said, that no doubt the subject to which his noble Friend had called the attention of their Lordships was one of great difficulty. The noble Earl at the head of the Government had said that the regulation of 1827 was made by Sir George Cockburn when he was at the Board of Admiralty, and that it had never since been altered. Now, he begged to remind the noble Earl that two Orders in Council had been subsequently issued on the same subject—one in 1840, and the other in 1851. In the Order in Council of the 10th of August, 1840, it was stated—"that so much of the Order in Council of the 30th of June, 1827, as related to the promotion of captains to flag officers should be rescinded, and that those officers who had been placed on the retired list under that Order in Council should be placed on the list of flag officers according to their seniority as captains." He believed that this alteration of the regulation of 1827 was made in consequence of the case of Captain Debenham, which was considered at the time to be one of great hardship. Under the Order in Council of 1840 all captains who were ready to serve, whether they served or not, were put on a level with rear-admirals in respect to their pay. By the Order in Council of 1851, again, captains who had not served their full time, instead of being placed on the active list, were required to be placed on the reserved list, and to receive the pay of rear-admirals. Thus the Government had neither the power to require the services of officers on the reserved list, nor were the finances of the country benefited by the arrangement. With regard to the period of six years which an officer was required to serve in time of peace before he was entitled to his flag, he thought there ought to be some limit as to the time within which that service should have taken place. At present a captain might have served in command of two brigs, and remained on shore twenty-two years afterwards, and then he would be entitled to his flag, whereas another officer, who might have served two years in command of a large ship, and three years in command of a line-of-battle ship, would be thrown aside, merely because he wanted a year's more service.


said, it was essential to the effective power of the service, and that the public interest required it, that every captain to have the qualification and rank of Admiral should have served for a certain period as commander of a ship in Her Majesty's service. Such was the rule, and no doubt it was a just rule; still, after what had been stated by his noble Friend, he thought it very desirable to reconsider the details of the Orders in Council. For, certainly, there was something contrary to all reason in saying, that an officer should be considered qualified for a flag after having served six years in one of Her Majesty's rated ships, perhaps before 1830, yet that he should not be considered qualified by having served in another ship, where equal or even superior experience might have been acquired. Service rendered before steam had been introduced, and before very large ships were built, which were more difficult in manœuvring than smaller vessels, would be a very imperfect qualification for a flag in the present day; and generally the tendency of the Order in Council of 1827 was not to give us the captains who were most acquainted with the service as it was now, but captains acquainted with the service as it used to be, and as it was not now and never could be again. It appeared to him, therefore, that it was most desirable the details of the rule should be reconsidered. The noble Earl (the Earl of Aberdeen) had stated, that the rule was established in 1827, at the suggestion of Sir George Cockburn. No man was held in higher esteem, or more honoured, and deservedly so, than Sir George Cockburn, by the whole of the British Navy; but their Lordships must consider the difference of the naval service in the year 1827, and of the same service in the year 1853. In 1827 not many years had elapsed since the country had been involved in a long and arduous war, and, therefore, the probability of any captain being excluded by the restriction as to four years' service was very remote; but now after forty years' peace the practical effect of the rule was exclusion from promotion, and not admission. This was a further reason why he thought it highly desirable that the rule should be reconsidered in its details. He recollected most distinctly a claim made on behalf of Her Majesty, by Sir Robert Peel in 1846, to a power of promoting any officer of any rank in the Navy. That was a power which should never be confided to the Admiralty—it should not be for the Admiralty to make any such extraordinary promotion. That power had been most rightly reserved to the Crown, and a case might arise when Her Majesty might most wisely exercise that power by an Order in Council. There would be an ample guarantee against the power being improperly exercised. No Order in Council could take place without the whole merits of the officer to be promoted being brought before the Cabinet. It would thus become a public measure, and one of the highest importance, and which it would be the dutiy of the Minister to defend in Parliament; and they might rest perfectly satisfied that it would not be adopted except under circumstances when the public would see it was plainly demanded. He thought it most desirable to guard the Navy against the introduction, or rather the extension, of anything like party feeling in the selection of any officer for any employment in the service of the Crown. He believed that he hardly used too strong an expression when he said he thought it a public crime in a man at the head of the Naval Department, or at the head of the Army, when, from private, personal, or party motives, he promoted a person over the head of another who was deserving of the promotion. It was his first duty to look around and select from every department the fittest man he could find. That was the true secret of success in war. It was, indeed, the true secret of success in civil affairs; but in war it was essential to success. Let them look around; for they would invariably find that, whatever might be the general merits of individuals—whatever might be their ability or their zeal—all great things in civil life, and even more, perhaps, all great things in war, were performed by some few, some very few, men of superior ability and superior genius; and there could not be a greater or a more valuable talent in a man placed in the situation of his noble Friend opposite (the Earl of Aberdeen), or, yet more, placed in the direction of the Admiralty, or of the Army, than that of discovering the ability by which great things might be done.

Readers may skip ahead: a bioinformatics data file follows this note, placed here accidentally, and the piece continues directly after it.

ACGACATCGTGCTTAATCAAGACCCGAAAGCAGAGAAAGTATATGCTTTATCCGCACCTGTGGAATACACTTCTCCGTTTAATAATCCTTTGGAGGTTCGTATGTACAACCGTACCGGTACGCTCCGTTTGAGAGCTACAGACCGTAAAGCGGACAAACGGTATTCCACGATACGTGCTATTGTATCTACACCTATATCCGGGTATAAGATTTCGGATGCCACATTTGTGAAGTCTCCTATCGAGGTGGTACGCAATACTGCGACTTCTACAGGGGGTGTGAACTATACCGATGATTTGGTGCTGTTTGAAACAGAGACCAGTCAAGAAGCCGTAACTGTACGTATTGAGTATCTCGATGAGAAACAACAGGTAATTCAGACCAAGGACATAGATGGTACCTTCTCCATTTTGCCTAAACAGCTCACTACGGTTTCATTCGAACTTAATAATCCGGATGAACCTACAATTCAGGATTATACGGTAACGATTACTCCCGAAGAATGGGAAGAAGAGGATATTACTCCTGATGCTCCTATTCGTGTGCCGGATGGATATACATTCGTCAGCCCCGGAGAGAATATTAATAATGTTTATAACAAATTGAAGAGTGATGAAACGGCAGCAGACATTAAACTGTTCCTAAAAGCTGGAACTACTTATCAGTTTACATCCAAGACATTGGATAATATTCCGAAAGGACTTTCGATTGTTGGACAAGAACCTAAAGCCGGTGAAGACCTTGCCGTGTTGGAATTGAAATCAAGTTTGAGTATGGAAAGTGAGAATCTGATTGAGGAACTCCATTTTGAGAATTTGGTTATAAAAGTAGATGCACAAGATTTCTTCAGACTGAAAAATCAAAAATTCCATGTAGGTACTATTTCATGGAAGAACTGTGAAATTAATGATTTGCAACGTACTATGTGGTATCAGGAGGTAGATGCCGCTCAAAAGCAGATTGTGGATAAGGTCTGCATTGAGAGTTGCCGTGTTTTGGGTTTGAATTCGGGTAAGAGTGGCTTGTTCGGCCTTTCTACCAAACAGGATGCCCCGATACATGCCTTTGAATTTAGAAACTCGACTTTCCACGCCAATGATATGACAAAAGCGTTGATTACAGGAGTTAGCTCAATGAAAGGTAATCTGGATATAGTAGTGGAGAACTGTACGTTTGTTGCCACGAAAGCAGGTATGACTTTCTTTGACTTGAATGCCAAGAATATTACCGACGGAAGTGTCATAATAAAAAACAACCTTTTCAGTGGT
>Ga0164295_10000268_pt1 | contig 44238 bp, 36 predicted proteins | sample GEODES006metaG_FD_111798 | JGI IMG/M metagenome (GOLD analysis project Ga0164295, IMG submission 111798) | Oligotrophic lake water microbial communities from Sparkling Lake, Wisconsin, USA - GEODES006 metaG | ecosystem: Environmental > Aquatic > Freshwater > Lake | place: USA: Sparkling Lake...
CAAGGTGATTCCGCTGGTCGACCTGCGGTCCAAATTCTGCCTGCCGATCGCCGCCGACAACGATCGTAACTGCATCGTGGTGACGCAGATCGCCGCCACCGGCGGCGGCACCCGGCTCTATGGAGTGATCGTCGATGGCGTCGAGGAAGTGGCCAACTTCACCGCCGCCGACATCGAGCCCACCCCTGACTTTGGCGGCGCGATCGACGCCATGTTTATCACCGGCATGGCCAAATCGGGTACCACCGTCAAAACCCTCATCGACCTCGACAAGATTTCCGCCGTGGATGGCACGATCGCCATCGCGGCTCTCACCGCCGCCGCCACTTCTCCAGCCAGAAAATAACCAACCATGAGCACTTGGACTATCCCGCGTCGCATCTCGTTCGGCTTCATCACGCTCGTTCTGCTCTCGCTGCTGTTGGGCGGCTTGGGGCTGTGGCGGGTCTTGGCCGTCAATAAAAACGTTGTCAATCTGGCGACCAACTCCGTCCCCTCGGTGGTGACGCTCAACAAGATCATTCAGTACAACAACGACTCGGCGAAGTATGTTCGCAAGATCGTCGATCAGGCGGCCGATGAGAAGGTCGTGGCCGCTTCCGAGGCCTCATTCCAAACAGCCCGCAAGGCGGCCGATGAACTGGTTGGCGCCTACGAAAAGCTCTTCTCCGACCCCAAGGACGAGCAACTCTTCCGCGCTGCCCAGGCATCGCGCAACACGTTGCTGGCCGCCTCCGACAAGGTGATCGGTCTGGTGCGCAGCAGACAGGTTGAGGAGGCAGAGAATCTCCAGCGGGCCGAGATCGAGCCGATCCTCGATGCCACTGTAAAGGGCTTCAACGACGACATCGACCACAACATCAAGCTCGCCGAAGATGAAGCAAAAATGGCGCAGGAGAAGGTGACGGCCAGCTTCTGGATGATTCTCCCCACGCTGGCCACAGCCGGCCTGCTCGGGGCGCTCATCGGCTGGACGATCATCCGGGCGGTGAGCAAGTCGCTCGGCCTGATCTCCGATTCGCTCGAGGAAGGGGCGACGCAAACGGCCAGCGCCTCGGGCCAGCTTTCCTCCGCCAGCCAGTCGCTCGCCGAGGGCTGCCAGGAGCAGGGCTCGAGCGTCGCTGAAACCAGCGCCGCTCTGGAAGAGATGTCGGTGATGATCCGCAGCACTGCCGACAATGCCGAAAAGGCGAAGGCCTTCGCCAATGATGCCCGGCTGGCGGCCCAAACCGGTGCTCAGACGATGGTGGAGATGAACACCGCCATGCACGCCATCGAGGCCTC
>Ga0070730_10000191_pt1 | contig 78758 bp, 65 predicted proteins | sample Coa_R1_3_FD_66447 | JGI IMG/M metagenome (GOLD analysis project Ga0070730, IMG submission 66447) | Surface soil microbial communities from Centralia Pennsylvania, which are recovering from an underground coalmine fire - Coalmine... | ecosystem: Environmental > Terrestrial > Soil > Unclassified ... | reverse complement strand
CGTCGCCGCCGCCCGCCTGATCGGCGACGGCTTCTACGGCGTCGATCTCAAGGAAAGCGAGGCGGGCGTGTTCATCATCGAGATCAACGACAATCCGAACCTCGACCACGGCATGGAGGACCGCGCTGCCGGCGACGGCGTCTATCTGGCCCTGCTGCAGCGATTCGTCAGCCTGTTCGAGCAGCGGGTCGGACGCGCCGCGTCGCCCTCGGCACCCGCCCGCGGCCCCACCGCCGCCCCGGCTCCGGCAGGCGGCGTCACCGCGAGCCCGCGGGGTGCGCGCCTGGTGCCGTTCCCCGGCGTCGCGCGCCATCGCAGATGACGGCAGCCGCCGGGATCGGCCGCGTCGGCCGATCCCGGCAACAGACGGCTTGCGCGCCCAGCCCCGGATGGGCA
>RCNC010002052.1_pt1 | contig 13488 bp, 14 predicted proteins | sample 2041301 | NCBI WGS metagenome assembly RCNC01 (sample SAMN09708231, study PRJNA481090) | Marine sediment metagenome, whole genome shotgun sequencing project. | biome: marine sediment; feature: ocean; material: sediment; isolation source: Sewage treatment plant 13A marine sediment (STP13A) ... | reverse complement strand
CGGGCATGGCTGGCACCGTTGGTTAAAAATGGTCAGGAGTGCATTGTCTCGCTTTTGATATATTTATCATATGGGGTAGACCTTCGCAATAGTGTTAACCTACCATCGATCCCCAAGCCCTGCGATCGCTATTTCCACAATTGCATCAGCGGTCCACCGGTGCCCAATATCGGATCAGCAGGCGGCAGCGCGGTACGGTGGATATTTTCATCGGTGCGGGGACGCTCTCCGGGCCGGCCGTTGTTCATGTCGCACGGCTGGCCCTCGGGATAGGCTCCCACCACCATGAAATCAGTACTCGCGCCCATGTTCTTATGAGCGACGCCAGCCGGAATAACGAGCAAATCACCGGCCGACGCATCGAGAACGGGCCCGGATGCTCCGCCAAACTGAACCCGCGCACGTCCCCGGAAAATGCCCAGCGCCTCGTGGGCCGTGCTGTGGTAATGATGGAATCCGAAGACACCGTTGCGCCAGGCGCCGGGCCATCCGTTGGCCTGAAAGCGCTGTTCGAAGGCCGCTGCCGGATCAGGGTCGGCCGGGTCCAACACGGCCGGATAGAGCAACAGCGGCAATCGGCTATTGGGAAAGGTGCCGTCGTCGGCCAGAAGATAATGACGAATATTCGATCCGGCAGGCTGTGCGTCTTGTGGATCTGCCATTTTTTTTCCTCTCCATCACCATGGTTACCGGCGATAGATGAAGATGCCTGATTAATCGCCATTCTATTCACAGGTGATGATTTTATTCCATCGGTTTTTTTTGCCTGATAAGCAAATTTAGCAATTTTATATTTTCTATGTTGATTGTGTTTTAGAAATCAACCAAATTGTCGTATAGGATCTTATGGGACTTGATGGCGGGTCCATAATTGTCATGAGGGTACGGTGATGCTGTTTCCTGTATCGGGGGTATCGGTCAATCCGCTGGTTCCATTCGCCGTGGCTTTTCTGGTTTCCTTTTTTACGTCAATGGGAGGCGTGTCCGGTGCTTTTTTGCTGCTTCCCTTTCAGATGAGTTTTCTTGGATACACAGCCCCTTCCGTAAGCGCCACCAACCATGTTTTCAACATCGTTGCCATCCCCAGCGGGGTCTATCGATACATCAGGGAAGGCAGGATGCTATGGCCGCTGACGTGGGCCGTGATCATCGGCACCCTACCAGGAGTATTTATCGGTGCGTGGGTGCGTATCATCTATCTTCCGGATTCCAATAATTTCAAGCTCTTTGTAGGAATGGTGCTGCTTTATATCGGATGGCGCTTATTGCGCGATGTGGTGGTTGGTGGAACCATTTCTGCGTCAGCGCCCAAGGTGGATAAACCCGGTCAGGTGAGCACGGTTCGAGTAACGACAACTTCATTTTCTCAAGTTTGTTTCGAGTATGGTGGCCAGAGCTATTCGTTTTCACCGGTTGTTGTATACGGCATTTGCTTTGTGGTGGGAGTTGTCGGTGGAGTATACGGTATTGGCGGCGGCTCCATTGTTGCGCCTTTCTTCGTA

After a few words from Earl WALDEGRAVE, which were inaudible,

Motion (by leave of the House) withdrawn.

House adjourned to Thursday next.